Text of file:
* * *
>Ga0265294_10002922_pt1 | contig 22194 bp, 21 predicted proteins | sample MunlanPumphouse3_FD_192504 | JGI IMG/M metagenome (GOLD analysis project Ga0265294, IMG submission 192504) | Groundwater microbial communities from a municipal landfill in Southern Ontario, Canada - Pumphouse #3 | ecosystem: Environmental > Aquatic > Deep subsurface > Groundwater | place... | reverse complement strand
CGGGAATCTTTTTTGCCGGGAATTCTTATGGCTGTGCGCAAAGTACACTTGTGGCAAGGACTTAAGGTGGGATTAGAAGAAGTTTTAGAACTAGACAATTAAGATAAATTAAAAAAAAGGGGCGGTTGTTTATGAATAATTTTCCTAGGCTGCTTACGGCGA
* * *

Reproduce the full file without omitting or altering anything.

>Ga0265294_10002922_pt1 | contig 22194 bp, 21 predicted proteins | sample MunlanPumphouse3_FD_192504 | JGI IMG/M metagenome (GOLD analysis project Ga0265294, IMG submission 192504) | Groundwater microbial communities from a municipal landfill in Southern Ontario, Canada - Pumphouse #3 | ecosystem: Environmental > Aquatic > Deep subsurface > Groundwater | place... | reverse complement strand
CGGGAATCTTTTTTGCCGGGAATTCTTATGGCTGTGCGCAAAGTACACTTGTGGCAAGGACTTAAGGTGGGATTAGAAGAAGTTTTAGAACTAGACAATTAAGATAAATTAAAAAAAAGGGGCGGTTGTTTATGAATAATTTTCCTAGGCTGCTTACGGCGA